“Evaluating Positive Aesthetics”
Journal of Aesthetic Education 51, 3 (Fall 2017): 26-41.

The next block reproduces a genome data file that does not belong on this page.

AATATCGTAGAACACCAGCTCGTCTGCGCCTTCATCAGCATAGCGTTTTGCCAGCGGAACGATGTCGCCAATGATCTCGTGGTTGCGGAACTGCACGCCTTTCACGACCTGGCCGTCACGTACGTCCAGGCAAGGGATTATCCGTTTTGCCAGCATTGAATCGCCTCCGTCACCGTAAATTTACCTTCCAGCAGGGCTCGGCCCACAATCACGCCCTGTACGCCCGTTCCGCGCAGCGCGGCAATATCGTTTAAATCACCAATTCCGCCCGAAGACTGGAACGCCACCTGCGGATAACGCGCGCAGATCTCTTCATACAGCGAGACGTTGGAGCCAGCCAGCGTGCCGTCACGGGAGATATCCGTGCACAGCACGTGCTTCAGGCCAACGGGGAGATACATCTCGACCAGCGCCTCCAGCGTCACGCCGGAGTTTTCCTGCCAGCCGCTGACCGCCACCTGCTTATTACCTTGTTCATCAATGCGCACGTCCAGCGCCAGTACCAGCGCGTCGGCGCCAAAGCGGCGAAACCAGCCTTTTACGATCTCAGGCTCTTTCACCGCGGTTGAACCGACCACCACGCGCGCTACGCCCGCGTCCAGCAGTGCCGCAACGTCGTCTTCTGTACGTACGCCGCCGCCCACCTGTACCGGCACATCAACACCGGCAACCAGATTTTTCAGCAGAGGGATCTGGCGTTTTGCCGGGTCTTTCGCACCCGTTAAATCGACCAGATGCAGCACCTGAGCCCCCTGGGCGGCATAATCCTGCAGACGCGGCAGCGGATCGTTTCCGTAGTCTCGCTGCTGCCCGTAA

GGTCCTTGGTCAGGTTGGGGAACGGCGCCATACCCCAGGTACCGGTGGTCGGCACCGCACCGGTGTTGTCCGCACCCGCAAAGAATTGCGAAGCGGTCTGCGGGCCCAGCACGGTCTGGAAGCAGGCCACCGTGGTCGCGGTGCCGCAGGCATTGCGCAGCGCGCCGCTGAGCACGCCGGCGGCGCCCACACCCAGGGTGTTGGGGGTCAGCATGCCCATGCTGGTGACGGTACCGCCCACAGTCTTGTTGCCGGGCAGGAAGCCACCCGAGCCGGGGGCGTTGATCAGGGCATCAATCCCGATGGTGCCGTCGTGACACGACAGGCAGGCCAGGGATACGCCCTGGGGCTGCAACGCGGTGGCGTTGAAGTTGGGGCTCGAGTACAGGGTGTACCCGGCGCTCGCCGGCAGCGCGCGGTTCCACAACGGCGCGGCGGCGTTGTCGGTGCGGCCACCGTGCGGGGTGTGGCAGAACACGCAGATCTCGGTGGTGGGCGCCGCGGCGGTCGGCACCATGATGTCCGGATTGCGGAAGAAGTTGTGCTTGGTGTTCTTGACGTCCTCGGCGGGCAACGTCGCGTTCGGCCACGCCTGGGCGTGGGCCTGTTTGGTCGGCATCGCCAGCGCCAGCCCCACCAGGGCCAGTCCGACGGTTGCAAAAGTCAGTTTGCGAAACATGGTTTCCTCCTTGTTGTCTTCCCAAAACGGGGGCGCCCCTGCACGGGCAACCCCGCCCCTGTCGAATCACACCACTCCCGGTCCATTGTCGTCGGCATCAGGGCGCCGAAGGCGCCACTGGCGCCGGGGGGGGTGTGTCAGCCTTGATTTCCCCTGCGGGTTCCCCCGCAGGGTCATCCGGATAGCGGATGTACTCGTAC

Positive aesthetics views all of pristine nature as beautiful. Versions include the no negative judgment and equal beauty theses, Eugene Hargrove’s no negative aesthetics, Glenn Parsons’s beauty-making defense, Allen Carlson’s science-is-aesthetic argument, Parsons and Carlson’s abiotic positive aesthetics, and Holmes Rolston’s nature aesthetic holism. Rolston’s version makes a strong case for the idea that nature is specially and predominantly beautiful and best meets four adequacy conditions. Positive aesthetics should (1) accommodate the existence of negative aesthetics in nature; (2) articulate a conception of nature’s beauty inapplicable to the rest of the world, including art; (3) be dependent on the actual contingent characteristics of nature; and (4) not undermine the role of natural aesthetics in the conservation of nature.